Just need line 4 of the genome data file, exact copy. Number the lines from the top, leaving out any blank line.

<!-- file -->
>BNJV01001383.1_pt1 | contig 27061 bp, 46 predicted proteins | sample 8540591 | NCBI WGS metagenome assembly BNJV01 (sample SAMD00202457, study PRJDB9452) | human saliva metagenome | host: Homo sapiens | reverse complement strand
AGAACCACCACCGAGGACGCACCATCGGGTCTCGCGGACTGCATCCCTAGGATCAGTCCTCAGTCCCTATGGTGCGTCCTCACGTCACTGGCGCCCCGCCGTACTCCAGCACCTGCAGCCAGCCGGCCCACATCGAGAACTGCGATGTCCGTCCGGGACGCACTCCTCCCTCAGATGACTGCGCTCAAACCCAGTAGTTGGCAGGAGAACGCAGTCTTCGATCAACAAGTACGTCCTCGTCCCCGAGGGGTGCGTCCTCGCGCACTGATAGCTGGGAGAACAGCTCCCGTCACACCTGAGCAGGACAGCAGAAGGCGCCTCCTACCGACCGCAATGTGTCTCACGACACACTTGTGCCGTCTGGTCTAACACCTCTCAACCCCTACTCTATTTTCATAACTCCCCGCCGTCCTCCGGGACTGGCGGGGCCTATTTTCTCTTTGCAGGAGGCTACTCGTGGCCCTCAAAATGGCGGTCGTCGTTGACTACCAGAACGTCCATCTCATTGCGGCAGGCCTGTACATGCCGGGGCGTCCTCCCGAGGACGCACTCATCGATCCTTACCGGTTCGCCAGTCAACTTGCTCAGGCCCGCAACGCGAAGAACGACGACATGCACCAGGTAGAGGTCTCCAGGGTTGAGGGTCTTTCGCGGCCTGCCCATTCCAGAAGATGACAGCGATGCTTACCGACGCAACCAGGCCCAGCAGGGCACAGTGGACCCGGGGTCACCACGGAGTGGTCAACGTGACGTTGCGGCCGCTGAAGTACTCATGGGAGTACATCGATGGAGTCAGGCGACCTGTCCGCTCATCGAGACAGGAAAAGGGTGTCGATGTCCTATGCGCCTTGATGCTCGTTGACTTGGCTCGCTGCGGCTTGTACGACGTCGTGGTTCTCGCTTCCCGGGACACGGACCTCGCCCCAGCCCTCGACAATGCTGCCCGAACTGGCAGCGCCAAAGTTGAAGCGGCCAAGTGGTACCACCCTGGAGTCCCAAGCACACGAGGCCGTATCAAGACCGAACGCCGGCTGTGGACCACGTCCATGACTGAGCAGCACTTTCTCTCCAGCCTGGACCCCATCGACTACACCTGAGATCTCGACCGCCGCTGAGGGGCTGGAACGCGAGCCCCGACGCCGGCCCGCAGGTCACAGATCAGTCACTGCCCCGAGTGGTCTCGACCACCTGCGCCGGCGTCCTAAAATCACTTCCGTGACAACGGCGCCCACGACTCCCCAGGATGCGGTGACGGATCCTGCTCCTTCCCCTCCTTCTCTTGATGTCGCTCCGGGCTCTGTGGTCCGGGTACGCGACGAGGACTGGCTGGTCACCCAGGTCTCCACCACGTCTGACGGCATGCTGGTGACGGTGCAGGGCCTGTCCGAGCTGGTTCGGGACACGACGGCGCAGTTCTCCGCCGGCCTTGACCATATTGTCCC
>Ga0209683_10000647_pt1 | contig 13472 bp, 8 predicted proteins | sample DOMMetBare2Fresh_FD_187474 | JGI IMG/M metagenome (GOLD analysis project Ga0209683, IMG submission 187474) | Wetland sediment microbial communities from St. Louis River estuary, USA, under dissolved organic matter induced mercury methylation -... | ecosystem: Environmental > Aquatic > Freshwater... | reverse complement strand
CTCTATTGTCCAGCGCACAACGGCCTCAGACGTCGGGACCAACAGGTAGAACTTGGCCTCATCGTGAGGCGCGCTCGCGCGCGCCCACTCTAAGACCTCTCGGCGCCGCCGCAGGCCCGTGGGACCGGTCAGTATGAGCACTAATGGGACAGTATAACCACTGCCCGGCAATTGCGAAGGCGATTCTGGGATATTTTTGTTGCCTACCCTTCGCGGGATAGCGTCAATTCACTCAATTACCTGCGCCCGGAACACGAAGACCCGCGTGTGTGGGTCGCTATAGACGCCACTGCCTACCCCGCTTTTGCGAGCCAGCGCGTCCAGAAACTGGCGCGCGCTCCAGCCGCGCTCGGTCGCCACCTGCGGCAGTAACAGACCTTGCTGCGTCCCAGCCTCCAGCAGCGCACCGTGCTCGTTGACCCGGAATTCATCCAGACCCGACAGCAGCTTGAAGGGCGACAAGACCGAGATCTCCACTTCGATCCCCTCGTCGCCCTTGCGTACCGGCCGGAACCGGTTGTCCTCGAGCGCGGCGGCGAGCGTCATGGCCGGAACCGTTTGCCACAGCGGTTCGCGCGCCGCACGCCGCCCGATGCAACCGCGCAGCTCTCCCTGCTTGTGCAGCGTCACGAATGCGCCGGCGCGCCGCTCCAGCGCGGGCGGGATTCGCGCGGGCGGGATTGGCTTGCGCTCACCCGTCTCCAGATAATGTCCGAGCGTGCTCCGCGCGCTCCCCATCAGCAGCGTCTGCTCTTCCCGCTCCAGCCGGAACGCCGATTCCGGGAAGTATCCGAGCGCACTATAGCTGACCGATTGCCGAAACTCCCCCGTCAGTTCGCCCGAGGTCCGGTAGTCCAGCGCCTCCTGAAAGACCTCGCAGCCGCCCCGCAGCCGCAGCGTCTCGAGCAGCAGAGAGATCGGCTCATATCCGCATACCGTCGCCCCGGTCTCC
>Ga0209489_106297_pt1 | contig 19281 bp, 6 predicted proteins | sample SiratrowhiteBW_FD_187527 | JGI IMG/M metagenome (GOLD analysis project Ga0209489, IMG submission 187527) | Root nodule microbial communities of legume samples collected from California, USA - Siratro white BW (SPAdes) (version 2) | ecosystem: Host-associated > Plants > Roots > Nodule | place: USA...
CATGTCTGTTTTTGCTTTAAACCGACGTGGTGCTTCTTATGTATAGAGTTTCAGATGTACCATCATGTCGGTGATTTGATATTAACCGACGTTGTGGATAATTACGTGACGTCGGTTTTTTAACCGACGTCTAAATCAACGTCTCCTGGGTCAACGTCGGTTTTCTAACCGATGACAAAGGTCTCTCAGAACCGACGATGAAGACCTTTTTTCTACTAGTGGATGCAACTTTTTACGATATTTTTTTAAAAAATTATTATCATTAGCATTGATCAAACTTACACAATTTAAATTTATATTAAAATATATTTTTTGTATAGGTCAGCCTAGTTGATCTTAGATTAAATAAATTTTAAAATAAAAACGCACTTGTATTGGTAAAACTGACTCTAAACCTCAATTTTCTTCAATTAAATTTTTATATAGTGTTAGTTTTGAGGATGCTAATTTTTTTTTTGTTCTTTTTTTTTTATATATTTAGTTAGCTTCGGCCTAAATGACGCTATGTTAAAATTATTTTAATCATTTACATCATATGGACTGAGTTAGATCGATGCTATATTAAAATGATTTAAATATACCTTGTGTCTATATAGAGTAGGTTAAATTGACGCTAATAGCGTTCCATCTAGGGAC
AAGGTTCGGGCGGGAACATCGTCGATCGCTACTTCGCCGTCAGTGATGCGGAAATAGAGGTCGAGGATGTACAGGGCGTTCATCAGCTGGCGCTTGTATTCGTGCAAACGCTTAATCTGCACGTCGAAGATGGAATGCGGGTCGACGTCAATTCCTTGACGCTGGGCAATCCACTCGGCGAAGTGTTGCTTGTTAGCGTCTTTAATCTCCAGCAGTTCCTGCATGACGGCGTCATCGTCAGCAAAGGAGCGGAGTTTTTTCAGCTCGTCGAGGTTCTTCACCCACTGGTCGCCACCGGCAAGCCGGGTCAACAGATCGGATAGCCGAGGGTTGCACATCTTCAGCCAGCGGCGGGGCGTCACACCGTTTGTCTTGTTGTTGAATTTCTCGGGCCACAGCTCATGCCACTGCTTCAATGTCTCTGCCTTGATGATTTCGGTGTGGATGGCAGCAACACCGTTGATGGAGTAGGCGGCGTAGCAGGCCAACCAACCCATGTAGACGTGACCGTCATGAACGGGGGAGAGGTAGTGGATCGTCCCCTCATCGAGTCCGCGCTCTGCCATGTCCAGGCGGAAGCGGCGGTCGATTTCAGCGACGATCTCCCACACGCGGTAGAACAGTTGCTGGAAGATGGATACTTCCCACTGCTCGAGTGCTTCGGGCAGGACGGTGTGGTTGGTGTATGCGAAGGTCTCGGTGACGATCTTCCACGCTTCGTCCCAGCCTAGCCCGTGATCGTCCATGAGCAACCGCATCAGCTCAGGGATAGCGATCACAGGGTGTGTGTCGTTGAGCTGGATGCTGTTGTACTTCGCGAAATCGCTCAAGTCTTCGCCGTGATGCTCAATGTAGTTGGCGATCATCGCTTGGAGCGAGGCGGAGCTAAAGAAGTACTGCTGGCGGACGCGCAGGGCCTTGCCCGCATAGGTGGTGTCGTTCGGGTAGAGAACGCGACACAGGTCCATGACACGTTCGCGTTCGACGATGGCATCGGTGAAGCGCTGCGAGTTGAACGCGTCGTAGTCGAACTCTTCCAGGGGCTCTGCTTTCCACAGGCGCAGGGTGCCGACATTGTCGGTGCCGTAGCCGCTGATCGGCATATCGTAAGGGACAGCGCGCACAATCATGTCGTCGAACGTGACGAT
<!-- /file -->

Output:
CTCTATTGTCCAGCGCACAACGGCCTCAGACGTCGGGACCAACAGGTAGAACTTGGCCTCATCGTGAGGCGCGCTCGCGCGCGCCCACTCTAAGACCTCTCGGCGCCGCCGCAGGCCCGTGGGACCGGTCAGTATGAGCACTAATGGGACAGTATAACCACTGCCCGGCAATTGCGAAGGCGATTCTGGGATATTTTTGTTGCCTACCCTTCGCGGGATAGCGTCAATTCACTCAATTACCTGCGCCCGGAACACGAAGACCCGCGTGTGTGGGTCGCTATAGACGCCACTGCCTACCCCGCTTTTGCGAGCCAGCGCGTCCAGAAACTGGCGCGCGCTCCAGCCGCGCTCGGTCGCCACCTGCGGCAGTAACAGACCTTGCTGCGTCCCAGCCTCCAGCAGCGCACCGTGCTCGTTGACCCGGAATTCATCCAGACCCGACAGCAGCTTGAAGGGCGACAAGACCGAGATCTCCACTTCGATCCCCTCGTCGCCCTTGCGTACCGGCCGGAACCGGTTGTCCTCGAGCGCGGCGGCGAGCGTCATGGCCGGAACCGTTTGCCACAGCGGTTCGCGCGCCGCACGCCGCCCGATGCAACCGCGCAGCTCTCCCTGCTTGTGCAGCGTCACGAATGCGCCGGCGCGCCGCTCCAGCGCGGGCGGGATTCGCGCGGGCGGGATTGGCTTGCGCTCACCCGTCTCCAGATAATGTCCGAGCGTGCTCCGCGCGCTCCCCATCAGCAGCGTCTGCTCTTCCCGCTCCAGCCGGAACGCCGATTCCGGGAAGTATCCGAGCGCACTATAGCTGACCGATTGCCGAAACTCCCCCGTCAGTTCGCCCGAGGTCCGGTAGTCCAGCGCCTCCTGAAAGACCTCGCAGCCGCCCCGCAGCCGCAGCGTCTCGAGCAGCAGAGAGATCGGCTCATATCCGCATACCGTCGCCCCGGTCTCC